At the end of June in La Gomera, the Government of the Canary Islands will pilot a track and trace COVID-19 app in collaboration with the Canary Islands Health Service, Spain’s Ministry of Health, Spain’s Secretary of State for Digitization and Artificial Intelligence, and the European Directorate-General for Innovation and Technological Support (ITEC).
The aim of the pilot is to gather real world data on this track and trace app. The results will be used by the Spanish government and the autonomous communities as they assess the feasibility of a nationwide technological system to reduce COVID-19 infections.
La Gomera has been chosen for the pilot because of its geography as part of the Canary Islands archipelago and its popularity with tourists. Also, the island has been noted for the close collaboration achieved between citizens and authorities during the Covid-19 pandemic. Moreover, La Gomeran authorities have indicated that there is widespread enthusiasm amongst residents to participate in the scheme which is vital as pilot results will only be reliable if the track and trace app is widely used.
As it is rolled out to the open population the track and trace app uses a highly regarded decentralised model based on the Decentralised Privacy-Preserving Proximity Tracing (DP-3T) protocol which maintains user privacy. Under a centralised model, when somebody inputs a positive case of COVID-19 the data is uploaded to a remote server where matches are made with other contacts. In contrast, this decentralised model gives users more control of their information by carrying out the track and trace procedure from within the phone itself.
Those individuals who have been in close contact with somebody infected with Covid-19 will receive an alert on their phone with information about how they should proceed. This information however will not be passed on to the health authorities who will only be able to gather data of infected individuals.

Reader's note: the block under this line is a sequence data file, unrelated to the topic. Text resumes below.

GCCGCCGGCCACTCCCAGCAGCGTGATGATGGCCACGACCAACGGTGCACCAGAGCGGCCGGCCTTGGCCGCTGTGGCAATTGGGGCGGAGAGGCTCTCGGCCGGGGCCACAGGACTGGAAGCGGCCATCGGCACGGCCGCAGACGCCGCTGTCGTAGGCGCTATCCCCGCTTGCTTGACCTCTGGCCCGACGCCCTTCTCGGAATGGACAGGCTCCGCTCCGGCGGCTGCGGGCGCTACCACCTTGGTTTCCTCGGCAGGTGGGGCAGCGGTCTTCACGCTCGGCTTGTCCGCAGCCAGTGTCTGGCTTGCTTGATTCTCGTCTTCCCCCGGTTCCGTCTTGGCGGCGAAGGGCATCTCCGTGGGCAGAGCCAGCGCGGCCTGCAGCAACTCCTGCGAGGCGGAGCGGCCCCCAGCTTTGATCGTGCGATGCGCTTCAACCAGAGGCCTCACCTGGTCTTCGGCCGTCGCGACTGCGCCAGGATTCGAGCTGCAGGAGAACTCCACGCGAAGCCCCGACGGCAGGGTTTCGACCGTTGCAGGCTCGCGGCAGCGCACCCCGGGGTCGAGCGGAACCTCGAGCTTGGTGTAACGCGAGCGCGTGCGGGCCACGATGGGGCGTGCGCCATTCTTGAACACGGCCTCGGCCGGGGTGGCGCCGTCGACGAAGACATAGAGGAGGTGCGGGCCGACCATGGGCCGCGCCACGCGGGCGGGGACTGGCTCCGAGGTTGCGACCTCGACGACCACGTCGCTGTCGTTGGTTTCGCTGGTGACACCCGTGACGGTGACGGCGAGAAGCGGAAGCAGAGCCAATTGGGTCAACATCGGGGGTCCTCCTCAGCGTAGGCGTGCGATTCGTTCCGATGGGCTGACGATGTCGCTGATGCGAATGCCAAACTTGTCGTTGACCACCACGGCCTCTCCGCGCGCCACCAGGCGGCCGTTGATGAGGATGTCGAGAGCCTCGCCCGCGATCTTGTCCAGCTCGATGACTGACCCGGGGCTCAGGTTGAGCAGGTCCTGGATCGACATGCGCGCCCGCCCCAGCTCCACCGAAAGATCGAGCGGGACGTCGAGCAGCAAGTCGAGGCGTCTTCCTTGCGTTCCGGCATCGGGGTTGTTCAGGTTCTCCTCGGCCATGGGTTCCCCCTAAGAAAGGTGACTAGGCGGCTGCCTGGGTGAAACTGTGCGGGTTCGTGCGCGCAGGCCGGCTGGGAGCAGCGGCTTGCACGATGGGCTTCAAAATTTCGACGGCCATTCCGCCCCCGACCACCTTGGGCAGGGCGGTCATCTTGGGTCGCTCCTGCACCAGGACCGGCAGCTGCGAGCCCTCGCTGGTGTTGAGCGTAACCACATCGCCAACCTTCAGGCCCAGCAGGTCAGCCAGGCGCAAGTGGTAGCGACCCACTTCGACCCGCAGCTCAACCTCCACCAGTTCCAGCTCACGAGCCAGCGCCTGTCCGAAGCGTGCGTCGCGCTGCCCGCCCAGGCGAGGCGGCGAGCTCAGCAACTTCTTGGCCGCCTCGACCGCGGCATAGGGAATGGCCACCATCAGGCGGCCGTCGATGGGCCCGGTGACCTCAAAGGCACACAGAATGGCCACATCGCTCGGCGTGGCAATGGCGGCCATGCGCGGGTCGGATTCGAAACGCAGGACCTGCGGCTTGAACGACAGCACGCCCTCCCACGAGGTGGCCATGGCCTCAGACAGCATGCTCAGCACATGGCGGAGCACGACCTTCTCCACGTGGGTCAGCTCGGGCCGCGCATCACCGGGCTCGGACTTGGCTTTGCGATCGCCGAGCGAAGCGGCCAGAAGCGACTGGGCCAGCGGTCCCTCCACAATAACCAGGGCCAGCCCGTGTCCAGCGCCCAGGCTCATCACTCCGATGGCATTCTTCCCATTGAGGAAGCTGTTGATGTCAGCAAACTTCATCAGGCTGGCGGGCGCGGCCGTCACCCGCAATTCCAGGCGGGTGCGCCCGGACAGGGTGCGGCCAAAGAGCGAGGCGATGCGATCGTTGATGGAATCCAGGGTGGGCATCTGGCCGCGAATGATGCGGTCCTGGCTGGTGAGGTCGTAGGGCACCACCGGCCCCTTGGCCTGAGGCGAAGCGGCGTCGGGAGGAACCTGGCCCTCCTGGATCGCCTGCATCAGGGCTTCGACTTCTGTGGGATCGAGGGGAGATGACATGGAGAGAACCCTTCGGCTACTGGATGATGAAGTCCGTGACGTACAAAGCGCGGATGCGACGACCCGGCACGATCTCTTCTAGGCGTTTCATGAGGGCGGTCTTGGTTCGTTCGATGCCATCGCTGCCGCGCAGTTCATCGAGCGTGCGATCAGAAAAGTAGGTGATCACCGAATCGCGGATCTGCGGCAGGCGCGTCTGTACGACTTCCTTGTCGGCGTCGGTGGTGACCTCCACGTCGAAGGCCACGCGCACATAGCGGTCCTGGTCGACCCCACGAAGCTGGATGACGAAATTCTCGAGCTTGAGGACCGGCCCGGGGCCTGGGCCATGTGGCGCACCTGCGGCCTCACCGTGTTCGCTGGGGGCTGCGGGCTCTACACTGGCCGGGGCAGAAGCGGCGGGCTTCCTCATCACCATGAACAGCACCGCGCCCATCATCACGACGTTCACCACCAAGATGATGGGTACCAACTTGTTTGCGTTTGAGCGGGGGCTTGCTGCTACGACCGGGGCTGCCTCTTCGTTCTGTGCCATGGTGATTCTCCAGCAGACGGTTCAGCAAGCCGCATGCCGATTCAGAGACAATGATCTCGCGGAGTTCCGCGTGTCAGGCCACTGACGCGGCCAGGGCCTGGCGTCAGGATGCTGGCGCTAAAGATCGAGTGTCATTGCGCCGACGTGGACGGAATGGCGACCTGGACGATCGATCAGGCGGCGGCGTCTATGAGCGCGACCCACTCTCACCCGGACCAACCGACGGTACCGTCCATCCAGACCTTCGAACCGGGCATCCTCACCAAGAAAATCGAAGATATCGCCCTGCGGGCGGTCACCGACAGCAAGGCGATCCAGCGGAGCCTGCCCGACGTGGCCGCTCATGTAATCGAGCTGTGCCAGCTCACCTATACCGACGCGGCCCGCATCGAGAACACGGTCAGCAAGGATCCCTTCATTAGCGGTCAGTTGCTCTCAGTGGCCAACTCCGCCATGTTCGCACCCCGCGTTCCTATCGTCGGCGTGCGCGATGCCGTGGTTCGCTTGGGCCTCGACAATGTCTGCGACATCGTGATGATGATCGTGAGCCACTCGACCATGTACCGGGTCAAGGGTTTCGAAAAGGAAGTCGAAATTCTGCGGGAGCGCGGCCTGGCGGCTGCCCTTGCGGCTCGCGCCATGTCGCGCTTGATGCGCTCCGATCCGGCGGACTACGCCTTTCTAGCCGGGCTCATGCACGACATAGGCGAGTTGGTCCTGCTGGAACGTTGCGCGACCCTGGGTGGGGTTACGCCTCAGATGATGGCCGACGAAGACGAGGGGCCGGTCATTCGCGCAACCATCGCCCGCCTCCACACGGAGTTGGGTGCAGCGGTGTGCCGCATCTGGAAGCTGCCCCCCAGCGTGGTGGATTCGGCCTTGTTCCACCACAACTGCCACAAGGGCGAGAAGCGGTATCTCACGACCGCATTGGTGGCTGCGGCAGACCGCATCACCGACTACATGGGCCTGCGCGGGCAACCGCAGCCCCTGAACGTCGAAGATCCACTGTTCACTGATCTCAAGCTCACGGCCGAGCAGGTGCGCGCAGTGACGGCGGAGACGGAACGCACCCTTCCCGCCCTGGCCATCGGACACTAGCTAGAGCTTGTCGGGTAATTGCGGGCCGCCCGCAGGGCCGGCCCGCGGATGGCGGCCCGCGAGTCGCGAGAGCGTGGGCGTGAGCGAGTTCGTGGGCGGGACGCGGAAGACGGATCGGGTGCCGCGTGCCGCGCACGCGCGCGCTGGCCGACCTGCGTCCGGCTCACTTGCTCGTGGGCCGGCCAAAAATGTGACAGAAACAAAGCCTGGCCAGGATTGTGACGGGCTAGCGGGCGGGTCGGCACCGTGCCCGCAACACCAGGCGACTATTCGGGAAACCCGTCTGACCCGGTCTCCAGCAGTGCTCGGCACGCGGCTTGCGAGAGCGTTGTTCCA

The track and trace app complies with the guidelines of the European Commission with regard to the encryption of personal data. As a decentralised track and trace system, the app is the most suitable way to continue to adhere to the principle of data minimisation contained in the General Data Protection Regulation (GDPR).
The app is designed in conformity with the guidelines (04/2020) provided by the European Data Protection Board (EDPB) in relation to contact tracking tools. These guidelines outline the specific provisions within the European framework for the use of personal data to help combat Covid-19.
The EDPB considers that the installation of a track and trace app must be on voluntary basis, and short-range technologies must be used in place of geolocation data.
The EDPB asserts as well that the decentralised model of track and trace adheres better than any other to the principle of data minimisation as laid out in the GDPR.
For more information on the Canary Islands please contact Niamh Waters firstname.lastname@example.org